Winds dropped to 12 knots during the night, but the boat started slowing down. We usually travel at about 6 knots, we were now beginning to slow down to 3 knots during the night. We were getting into what is known as the "Gulf Loop Current". As the current passes out of the Yucatan Channel in Mexico into the Gulf of Mexico, the main current disperses to the north, northwest, north-northwest, west, and east-northeast. This clockwise flow of warm water from the Yucatan Straits around the Gulf of Mexico is known as the Gulf Loop Current. Maximum currents of 3 to 5 knots may be encountered in the northwest and north-northwest setting branches. The current may be tracked by notably warmer Caribbean water temperatures and the current is stronger in the Spring and Summer. These currents can work against you, and cause the boat to slow down significantly. At 4:30 a.m., LA took over the watch. We had now logged 430 nautical miles on our trip. I regaled him with my green drifter monster story and he said "you did what??!!". Please, please, tell me you DIDN'T go forward on this boat AT NIGHT, BY YOURSELF!! One little detail I never picked up on in our safety harness/jack line discussion was that this was something that should NOT BE DONE at night when you are by yourself under ANY conditions....especially not under the conditions from the previous night! Secretly, LA was AMAZED that I had accomplished this...although I was stupid for doing so, he pronounced me "brave" as well. I basked in his simultaneous compliment and criticism. However, we did agree that the next time something happened like that, I was to awaken him immediately.
Well, "something like that" happened sooner rather than later. On Wednesday morning, when I awoke a few hours later, LA informed me that the green beast was on the loose again and he was going to have to be put in his sail bag. Sounds simple, huh? Well, getting a sail in a sail bag on the bow of a boat is not the easiest task in the world in calm seas. In rough seas....next to impossible. We put on our foul weather jackets and our harnesses and hooked on to the jack lines. I was to be the one to get the sail bag ready. LA would be the one to untie the sail ties and feed the sail to me. Well, the "getting the sail bag ready" proved to be quite a task. The drifter is attached to a stay (wire that runs from the top of the mast to the bow of the boat). The stay is attached almost to the end of the bowsprit on our boat. Again, the bow was bucking up and down and going under water almost every time. LA had to hold me by the back of my harness to keep me stable while I stood on the bow and wedged myself against the stay while I leaned over from the waist and took the sail bag and got it under and around the sail and twisted several turnbuckles to get the sail in place. We were both getting drenched and bounced around violently. I finally managed to get the sail bag around the sail and then stuff the remaining sail in the bag. We literally crawled back to the cockpit. LA proclaimed me courageous and "much woman" and I felt like I earned another "sailing stripe" that day.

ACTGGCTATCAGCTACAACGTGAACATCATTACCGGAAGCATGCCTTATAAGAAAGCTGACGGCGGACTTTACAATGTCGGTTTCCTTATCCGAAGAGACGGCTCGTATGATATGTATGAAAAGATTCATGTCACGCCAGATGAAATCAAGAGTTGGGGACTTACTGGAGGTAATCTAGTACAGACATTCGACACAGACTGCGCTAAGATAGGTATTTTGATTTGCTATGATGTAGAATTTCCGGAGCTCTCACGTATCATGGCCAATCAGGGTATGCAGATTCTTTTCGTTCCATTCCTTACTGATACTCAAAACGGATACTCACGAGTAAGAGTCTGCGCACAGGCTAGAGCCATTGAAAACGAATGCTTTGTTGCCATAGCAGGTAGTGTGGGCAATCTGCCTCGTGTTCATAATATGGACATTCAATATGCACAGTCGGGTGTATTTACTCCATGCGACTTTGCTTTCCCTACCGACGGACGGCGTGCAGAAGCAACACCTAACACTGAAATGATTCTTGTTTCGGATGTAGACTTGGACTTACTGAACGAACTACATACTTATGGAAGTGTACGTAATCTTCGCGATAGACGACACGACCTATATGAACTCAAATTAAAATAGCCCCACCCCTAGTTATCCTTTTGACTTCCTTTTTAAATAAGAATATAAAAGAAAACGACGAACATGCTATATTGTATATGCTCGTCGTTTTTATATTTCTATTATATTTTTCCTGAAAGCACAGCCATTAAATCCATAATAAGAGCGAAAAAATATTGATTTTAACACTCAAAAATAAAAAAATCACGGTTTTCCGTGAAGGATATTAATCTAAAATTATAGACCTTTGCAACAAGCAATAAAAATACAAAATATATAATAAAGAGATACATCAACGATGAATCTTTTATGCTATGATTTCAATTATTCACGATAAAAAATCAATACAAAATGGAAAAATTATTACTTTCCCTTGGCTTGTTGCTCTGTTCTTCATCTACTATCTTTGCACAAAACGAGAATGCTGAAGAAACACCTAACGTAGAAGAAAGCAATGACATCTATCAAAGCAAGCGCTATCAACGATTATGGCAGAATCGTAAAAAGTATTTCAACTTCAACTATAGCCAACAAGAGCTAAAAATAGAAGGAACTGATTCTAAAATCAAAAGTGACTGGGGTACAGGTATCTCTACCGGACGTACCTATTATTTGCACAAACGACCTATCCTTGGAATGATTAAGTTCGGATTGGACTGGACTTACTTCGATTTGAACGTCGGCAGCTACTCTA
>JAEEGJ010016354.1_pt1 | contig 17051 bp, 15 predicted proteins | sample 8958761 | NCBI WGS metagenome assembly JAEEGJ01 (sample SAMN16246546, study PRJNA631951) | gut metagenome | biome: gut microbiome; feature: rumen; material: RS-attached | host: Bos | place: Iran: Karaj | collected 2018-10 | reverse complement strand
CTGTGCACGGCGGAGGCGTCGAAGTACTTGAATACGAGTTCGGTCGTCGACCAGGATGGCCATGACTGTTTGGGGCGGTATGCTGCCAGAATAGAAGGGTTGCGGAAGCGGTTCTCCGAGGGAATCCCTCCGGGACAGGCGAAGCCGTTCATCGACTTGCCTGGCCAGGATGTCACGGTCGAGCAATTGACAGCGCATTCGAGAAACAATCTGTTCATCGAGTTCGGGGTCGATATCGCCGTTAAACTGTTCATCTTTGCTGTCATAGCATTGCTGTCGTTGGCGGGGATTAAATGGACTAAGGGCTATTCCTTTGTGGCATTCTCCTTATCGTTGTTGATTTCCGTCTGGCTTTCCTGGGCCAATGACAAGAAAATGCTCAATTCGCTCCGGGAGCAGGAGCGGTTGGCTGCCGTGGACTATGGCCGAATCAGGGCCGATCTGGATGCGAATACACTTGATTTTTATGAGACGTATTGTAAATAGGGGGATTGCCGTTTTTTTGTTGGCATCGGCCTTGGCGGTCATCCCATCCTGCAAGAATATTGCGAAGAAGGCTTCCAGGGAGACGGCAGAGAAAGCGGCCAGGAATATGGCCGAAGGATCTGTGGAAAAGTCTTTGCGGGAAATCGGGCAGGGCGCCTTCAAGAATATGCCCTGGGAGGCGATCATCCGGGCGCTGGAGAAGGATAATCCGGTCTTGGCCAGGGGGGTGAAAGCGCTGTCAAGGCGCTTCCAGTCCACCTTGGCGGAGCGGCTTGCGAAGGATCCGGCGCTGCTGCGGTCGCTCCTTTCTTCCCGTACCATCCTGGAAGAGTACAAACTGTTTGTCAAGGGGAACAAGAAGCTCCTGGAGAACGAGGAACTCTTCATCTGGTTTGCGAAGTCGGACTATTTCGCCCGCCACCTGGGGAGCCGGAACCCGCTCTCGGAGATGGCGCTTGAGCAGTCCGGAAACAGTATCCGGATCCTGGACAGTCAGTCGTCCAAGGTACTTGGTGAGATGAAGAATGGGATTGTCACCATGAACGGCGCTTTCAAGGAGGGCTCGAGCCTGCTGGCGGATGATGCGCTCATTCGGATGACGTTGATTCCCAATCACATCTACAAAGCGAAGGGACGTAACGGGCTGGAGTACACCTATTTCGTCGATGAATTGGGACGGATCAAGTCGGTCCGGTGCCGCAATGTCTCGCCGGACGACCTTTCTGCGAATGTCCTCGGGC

The wind slowed down later, but we weren't making much speed.. only 3.3 knots. However, by 2:00 p.m., we began to pick up speed. The wind was blowing 11 knots, but we were now traveling 7.8 knots, then 9 knots. We were flying! What fun! (Ok, for you sailing non-believers out there, I have photographic evidence! Our cruising sailboat did in fact travel 9 knots!!).
Unfortunately, this did not last long and by evening, we had slowed back down to 4.5 knots with 13 knots of wind. At 8:30 p.m., I took the night watch. I got sleepy at 11:30 p.m. and woke LA. He took the watch until 4:00 a.m. and I went to sleep. We had now traveled 520 nautical miles.
The seas were rough that day, my friend..... conditions change for the Wyatts.